Discipline or Abuse PAGE 3
Comparison and Contrast
Discipline or Abuse
Carl R. Foster
June 23, 2009
University of Phoenix
Compare and Contrast
Discipline or Abuse
The chosen subject to compare and contrast is Discipline or Abuse. What is discipline and what is considered abuse. The types of discipline that can be used without being considered abuse, The realm of public opinion will be explored with a wide array of perceptions as discussed in the paper; "Discipline and Development: A Meta-Analysis of Public Perceptions of Parenting, Parents, Child Development and Child Abuse." Meg Bostrom, Public Knowledge, LLC; May, 2003.
The view the public holds on parental responsibility indicates that parents are doing a worse job of parenting than past generations, and the lack of parental supervision is a more serious than drugs, divorce or inadequate schools. With the rise of the two income family there has been a decline in the two parent family. Accordingly, the perception of that one parent should remain at home to look after them is still quite prevalent in public perception. "Developmentally inappropriate expectations of children may influence how parents choose to discipline and may undermine policies, programs and activities." (Discipline and Development p.3)
A further element of a cultural context is the term "child abuse" which suggests extreme physical harm. People struggle with where the line is between "discipline" and "abuse." Physical punishments are not necessarily abusive, depending on the age of the child and the severity of the act. In contrast, spanking is not the preferred disciplinary activity and some say they use this option rarely. With the information received from sources outside the home the children use the word "abuse" against the parent when disciplining, adding to the reluctance to use a form of corporal punishment. Joan E. Durrant from the Department of Family Social Services, University of Manitoba, states: "this contradiction contributes to many professionals' uncertainty about advising parents about physical punishment." The issue then becomes where certain physical punishment can be viewed as a normative, relatively harmless and justifiable act of discipline that can be distinguished from physical abuse.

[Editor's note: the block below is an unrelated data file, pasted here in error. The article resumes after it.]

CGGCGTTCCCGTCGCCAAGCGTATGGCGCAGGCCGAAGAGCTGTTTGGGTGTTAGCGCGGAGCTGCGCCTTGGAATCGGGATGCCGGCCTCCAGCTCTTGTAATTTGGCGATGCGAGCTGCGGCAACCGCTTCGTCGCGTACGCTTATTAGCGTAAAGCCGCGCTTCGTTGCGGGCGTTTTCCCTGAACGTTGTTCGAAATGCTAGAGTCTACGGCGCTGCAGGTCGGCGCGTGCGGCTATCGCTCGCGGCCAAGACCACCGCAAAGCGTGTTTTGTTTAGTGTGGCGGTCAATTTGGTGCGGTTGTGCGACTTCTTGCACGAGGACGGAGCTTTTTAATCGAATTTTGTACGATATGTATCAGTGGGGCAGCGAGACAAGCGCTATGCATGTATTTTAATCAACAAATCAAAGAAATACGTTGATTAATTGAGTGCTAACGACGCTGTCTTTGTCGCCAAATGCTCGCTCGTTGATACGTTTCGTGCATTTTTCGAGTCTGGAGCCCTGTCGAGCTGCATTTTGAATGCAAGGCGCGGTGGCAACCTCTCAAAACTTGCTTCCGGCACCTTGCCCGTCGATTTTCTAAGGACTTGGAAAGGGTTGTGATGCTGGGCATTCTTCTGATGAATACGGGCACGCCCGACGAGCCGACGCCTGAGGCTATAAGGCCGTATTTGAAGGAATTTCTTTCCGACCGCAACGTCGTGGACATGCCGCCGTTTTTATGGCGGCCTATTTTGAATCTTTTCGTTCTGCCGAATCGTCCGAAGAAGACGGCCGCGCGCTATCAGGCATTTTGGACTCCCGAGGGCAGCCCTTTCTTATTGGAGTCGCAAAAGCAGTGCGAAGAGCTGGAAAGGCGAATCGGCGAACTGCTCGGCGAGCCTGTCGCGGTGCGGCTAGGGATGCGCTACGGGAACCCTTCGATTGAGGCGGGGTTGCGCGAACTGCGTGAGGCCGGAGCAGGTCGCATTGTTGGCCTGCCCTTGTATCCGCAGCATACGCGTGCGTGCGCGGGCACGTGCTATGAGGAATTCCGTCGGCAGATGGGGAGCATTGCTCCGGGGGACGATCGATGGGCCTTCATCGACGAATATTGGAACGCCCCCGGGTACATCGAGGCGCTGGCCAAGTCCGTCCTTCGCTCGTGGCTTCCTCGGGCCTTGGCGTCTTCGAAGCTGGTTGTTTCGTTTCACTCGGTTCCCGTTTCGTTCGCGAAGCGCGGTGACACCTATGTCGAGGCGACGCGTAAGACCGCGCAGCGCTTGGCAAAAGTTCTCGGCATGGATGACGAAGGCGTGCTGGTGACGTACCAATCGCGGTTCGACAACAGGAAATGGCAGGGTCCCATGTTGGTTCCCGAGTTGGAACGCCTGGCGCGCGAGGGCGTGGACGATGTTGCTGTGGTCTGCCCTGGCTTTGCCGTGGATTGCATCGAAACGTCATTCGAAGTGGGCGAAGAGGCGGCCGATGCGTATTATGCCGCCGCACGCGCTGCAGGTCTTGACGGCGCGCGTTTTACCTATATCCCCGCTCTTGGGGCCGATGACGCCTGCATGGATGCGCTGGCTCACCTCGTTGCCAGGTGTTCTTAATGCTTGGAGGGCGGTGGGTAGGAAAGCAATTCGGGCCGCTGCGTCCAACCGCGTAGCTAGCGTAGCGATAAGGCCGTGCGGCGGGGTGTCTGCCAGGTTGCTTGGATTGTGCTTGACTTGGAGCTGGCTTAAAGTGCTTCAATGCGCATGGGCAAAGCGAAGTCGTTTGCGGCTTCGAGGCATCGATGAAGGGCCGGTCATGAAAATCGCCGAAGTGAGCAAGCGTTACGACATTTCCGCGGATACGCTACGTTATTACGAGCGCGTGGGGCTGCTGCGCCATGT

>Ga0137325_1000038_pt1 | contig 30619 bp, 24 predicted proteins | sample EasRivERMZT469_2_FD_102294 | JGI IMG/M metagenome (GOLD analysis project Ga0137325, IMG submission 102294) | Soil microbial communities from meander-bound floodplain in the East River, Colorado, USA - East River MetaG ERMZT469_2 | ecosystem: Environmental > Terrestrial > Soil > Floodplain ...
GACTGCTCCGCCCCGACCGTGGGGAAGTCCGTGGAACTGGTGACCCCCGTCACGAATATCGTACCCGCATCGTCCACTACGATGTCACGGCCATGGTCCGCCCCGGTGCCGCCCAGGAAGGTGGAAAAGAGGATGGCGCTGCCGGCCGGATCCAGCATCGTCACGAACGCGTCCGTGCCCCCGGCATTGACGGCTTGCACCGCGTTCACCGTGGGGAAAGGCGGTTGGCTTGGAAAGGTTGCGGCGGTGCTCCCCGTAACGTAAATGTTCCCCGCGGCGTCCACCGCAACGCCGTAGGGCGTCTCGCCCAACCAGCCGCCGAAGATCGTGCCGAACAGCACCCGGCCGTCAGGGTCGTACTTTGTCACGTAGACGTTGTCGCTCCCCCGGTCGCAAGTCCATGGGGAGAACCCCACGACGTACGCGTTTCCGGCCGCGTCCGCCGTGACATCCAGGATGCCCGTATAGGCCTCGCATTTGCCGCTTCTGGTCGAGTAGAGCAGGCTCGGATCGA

Distinguishing physical punishment from physical abuse can be determined by the presence or absence of physical injury. (e.g. National Clearinghouse on Child Abuse and Neglect Information, 2000) It can be argued that the intent can determine abuse from normative discipline, that parents who discipline their children intend not to harm them, but to learn a lesson and teach them. (Gil, 1970; Kadushin & Martin, 1981, Troce' et al. 2001). (Vasta, 1982,p.135; Gil, 1970; Peltoniemi,1983) conclude, that parental intent can not be used...